Differences in Generalist and Specialist Physicians’ Knowledge and Use of Angiotensin-Converting Enzyme Inhibitors for Congestive Heart Failure
Version of Record online: 28 FEB 2002
1997 by the Society of General Internal Medicine
Journal of General Internal Medicine
Volume 12, Issue 9, pages 523–530, September 1997
How to Cite
Chin, M. H., Friedmann, P. D., Cassel, C. K. and Lang, R. M. (1997), Differences in Generalist and Specialist Physicians’ Knowledge and Use of Angiotensin-Converting Enzyme Inhibitors for Congestive Heart Failure. Journal of General Internal Medicine, 12: 523–530. doi: 10.1046/j.1525-1497.1997.07105.x
- Issue online: 28 FEB 2002
- Version of Record online: 28 FEB 2002
- Cited By
To quantify the extent and determinants of underutilization of angiotensin-converting enzyme (ACE) inhibitors for patients with congestive heart failure, especially with respect to physician specialty and clinical indication.
Survey of a national systematic sample of physicians.
Five hundred family practitioners, 500 general internists, and 500 cardiologists.
MEASUREMENTS AND MAIN RESULTS:
Physicians’ choice of medications were determined for four hypothetical patients with left ventricular systolic dysfunction: (1) new-onset, symptomatic; (2) asymptomatic; (3) chronic heart failure, on digitalis and diuretic; and (4) asymptomatic, post–myocardial infarction. For each patient, randomized controlled trials have demonstrated that ACE inhibitors decrease mortality or the progression of symptoms. Among the 727 eligible physicians returning surveys (adjusted response rate 58%), approximately 90% used ACE inhibitors for patients with chronic heart failure who were already taking digitalis and a diuretic. However, family practitioners and general internists chose ACE inhibitors less frequently ( p≤ .01) than cardiologists for the other indications. Respective rates of ACE inhibitor use for each simulated patient were new-onset, symptomatic (family practitioners 72%, general internists 76%, cardiologists 86%); asymptomatic (family practitioners 68%, general internists 78%, cardiologists 93%); and asymptomatic, post–myocardial infarction (family practitioners 58%, general internists 70%, cardiologists 94%). Compared with generalists, cardiologists were more likely ( p≤ .05) to increase ACE inhibitors to a target dosage (45% vs 26%) and to tolerate systolic blood pressures of 90 mm Hg or less (43% vs 15%).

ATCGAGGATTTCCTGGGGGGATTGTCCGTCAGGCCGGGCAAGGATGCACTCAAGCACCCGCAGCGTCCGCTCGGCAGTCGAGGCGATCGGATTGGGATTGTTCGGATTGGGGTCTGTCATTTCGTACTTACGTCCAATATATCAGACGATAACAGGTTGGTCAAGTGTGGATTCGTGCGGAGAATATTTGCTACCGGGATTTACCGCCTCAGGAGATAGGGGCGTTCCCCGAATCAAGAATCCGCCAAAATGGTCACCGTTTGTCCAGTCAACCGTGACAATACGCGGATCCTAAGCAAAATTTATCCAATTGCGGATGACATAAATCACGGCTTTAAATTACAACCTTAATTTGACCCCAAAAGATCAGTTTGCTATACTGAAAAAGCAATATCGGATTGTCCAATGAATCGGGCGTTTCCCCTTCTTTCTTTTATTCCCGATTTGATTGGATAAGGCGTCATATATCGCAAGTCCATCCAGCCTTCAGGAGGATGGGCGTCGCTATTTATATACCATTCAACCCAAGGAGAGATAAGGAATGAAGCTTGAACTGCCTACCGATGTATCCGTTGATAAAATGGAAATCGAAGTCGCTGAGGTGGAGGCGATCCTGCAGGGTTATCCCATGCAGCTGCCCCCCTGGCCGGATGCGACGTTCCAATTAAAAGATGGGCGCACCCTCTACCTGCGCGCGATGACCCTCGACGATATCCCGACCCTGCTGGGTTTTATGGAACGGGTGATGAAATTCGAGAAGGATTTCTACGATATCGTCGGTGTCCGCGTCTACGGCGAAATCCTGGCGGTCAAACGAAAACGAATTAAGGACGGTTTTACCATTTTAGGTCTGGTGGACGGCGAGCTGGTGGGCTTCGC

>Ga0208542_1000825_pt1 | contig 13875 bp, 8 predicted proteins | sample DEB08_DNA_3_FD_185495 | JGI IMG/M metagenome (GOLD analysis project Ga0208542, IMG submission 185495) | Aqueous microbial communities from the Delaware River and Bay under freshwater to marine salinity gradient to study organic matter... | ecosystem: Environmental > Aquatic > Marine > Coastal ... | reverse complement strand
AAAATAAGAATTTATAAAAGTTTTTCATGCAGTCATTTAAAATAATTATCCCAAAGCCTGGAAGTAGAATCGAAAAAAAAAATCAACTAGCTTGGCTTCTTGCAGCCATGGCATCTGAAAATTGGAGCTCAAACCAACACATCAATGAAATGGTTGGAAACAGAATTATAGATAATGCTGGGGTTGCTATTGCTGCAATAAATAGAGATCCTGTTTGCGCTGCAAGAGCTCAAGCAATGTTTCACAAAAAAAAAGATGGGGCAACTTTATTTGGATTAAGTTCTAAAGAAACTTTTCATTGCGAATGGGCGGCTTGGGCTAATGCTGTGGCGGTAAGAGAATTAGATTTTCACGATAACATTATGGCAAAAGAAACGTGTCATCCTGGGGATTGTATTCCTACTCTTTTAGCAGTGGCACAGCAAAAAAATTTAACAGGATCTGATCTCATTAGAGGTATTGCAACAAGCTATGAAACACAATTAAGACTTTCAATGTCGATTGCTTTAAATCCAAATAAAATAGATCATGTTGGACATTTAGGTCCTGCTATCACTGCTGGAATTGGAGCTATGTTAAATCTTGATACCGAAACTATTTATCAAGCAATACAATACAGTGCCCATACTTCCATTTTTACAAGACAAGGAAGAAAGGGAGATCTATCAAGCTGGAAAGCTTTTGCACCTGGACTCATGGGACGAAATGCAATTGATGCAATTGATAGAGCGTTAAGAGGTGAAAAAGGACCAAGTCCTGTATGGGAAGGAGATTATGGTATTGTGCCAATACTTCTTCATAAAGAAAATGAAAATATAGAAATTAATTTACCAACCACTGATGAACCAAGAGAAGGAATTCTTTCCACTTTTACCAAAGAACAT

Compared with cardiologists, family practitioners and general internists probably underutilize ACE inhibitors, particularly among patients with decreased ejection fraction who are either asymptomatic or post–myocardial infarction. Educational efforts should focus on these indications and emphasize the dosages demonstrated to lower mortality and morbidity in the trials.
KEY WORDS: angiotensin-converting enzyme (ACE) inhibitor; congestive heart failure; physician behavior; specialty; quality of care.